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Chocolatier Francois Paradis said his Ouipettes were intended as an ode to the Whippet.

A soft-centered cookie made with butter, caramel and a chocolate coating has landed a Quebec pastry maker in trouble – not over the product's ingredients, but over its name.

Master chocolate maker François Paradis and his wife Jouhaïnna Lebel decided to call the dome-shaped delicacies sold out of their pastry shop the Ouipette. And that caught the attention of food-industry giant Dare Foods, which found the name a little too similar to its mass-market marshmallow offering, the Whippet.

Early last month, Mr. Paradis got a lawyer's letter warning him he had 15 days to lose Ouipette and find another name.

"At first, I was flattered," Mr. Paradis said from his shop in Sherbrooke, Que. "Then I found it funny. I mean, it's funny that a huge company would be interested in us."

It would be hard to depict Mr. Paradis's small corner shop, Choco-Là, as a looming threat. Mr. Paradis makes his cookies out of a storefront with eight employees in a regional city nearly two hours east of Montreal, producing each cookie by hand and churning out about 100 a day.

Dare Foods, which is based in Ontario, has more than 1,300 employees and produces its goods out of seven factories in Canada and the United States, according to the company website. At last count, a decade ago, Dare was selling 44 million Whippet cookies a day, according to a media report.

Mr. Paradis sells his cookies, whose full name was Ouipette Deluxe, for $2.25 each. At a major Quebec supermarket chain on Friday, an entire box of Whippets was on sale for $2.99.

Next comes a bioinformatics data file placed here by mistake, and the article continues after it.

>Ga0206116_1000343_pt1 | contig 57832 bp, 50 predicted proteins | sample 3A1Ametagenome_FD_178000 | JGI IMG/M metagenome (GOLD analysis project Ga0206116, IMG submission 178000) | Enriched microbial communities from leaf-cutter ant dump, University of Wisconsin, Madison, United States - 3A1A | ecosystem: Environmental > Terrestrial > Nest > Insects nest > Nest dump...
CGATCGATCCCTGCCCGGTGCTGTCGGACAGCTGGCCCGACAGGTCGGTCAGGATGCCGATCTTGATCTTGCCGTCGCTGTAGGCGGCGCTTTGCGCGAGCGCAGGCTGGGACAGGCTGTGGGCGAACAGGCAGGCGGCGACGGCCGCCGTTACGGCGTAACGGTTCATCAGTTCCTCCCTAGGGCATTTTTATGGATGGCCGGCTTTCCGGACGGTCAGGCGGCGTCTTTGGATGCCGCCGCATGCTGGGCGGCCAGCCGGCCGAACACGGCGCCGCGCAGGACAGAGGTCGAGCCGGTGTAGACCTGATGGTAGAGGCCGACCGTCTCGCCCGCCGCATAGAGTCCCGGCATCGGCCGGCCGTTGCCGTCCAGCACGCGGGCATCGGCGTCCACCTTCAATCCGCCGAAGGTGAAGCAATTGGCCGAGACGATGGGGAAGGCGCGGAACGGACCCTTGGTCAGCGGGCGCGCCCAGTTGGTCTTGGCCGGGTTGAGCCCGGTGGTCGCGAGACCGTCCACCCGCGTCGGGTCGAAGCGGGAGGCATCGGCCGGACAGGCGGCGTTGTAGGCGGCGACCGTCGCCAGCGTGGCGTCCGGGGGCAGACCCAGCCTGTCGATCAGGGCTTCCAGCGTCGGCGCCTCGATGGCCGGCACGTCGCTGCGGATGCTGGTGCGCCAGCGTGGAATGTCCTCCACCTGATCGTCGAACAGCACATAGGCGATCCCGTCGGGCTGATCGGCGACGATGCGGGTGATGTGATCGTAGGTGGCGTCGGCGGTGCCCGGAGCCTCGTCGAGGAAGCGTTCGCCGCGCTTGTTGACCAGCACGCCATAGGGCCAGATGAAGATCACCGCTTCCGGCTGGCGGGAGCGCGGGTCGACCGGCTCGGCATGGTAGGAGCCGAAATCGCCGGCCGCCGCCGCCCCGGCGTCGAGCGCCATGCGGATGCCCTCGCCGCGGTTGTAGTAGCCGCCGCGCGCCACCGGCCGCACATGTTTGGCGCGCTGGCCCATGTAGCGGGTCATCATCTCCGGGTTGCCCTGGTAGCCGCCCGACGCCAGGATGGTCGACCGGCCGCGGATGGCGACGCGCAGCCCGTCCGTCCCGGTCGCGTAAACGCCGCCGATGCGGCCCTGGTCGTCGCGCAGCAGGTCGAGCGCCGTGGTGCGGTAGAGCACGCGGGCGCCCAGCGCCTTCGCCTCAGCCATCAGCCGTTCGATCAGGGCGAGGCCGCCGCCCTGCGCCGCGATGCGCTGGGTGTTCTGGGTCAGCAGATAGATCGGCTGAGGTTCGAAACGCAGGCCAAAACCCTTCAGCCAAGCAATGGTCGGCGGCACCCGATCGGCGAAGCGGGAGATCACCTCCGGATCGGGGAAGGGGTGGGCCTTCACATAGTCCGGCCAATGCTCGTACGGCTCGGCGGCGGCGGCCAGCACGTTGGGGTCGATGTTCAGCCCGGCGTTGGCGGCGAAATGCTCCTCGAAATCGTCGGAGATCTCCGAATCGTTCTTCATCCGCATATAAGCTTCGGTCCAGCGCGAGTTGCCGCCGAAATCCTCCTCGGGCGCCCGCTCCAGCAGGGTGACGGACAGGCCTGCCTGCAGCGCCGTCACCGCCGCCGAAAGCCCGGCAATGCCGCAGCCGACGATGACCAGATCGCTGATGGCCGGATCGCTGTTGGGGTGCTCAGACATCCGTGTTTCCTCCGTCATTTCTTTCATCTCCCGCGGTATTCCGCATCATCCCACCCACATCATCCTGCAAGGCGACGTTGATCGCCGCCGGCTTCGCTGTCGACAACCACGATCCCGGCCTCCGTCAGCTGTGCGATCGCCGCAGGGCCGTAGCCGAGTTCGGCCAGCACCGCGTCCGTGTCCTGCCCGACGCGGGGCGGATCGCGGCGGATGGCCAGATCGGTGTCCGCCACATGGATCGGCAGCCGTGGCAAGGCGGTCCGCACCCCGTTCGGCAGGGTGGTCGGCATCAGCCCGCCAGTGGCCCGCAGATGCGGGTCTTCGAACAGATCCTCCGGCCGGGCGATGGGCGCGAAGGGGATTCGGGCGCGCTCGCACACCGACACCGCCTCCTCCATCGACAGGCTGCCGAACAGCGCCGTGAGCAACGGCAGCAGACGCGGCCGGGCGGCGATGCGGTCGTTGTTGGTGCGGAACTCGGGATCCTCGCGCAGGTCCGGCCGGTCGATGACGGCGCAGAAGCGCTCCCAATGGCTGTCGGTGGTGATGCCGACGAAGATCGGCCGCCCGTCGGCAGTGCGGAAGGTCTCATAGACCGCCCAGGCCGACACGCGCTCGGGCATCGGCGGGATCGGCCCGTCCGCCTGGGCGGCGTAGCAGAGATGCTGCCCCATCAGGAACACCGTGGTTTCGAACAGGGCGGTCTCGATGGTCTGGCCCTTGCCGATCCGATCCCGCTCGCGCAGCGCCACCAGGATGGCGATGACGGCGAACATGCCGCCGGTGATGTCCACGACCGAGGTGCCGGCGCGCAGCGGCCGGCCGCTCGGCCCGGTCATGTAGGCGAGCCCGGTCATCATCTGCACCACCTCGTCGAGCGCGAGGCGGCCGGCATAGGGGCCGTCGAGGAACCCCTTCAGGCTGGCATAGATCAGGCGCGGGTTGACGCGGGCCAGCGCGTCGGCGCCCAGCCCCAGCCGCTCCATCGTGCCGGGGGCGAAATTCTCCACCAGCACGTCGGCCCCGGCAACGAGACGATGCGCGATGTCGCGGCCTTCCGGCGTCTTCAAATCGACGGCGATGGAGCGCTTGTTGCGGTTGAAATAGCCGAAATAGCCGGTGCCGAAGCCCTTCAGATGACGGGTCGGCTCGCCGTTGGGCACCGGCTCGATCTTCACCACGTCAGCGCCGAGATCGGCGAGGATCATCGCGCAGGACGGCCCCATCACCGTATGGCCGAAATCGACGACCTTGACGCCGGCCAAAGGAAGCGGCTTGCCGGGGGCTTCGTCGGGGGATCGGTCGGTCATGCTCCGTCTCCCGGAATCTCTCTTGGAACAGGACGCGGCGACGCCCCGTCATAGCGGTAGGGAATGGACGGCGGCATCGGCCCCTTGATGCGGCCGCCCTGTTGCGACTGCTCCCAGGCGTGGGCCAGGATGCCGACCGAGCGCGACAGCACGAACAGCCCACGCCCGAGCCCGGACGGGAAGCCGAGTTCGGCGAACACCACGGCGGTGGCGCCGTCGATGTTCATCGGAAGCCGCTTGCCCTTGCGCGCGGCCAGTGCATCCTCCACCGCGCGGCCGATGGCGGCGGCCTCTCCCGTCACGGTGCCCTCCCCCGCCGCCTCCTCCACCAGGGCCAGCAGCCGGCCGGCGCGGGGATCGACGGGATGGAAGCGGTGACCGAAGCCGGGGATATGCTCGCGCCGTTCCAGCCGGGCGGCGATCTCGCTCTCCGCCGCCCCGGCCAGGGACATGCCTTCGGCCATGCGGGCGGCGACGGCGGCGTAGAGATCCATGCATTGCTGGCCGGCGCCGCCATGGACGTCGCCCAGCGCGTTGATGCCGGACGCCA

Dare Foods, which also makes Girl Guides of Canada cookies, did not respond to a request for comment on Friday. A spokesman said the company does not discuss sales figures.

Mr. Paradis, 33, admits his homemade product was meant as an homage to the Whippet, a marshmallow-centered culinary icon in Quebec invented in Montreal over a century ago and branded as the Whippet in 1927.

But Mr. Paradis, who honed his chocolatier skills while working at high-end resorts in Tofino on Vancouver Island, refined the product by using dulce de leche for the soft centre, and ingredients for the rest of the cookie including pure cocoa butter and a French butter-cookie base developed by a chef from Brittany, France.

But Mr. Paradis, reached in his shop on Friday, said he wasn't prepared to pick a fight with an industry Goliath. He said Dare's lawyers told him the name Whippet was part of the company's intellectual property. Mr. Paradis estimates he spent $3,000 to change his goodie's name, along with all references to it on his packaging and store website. The cookie has now been christened the Pouffette Deluxe – and he hopes no one objects.

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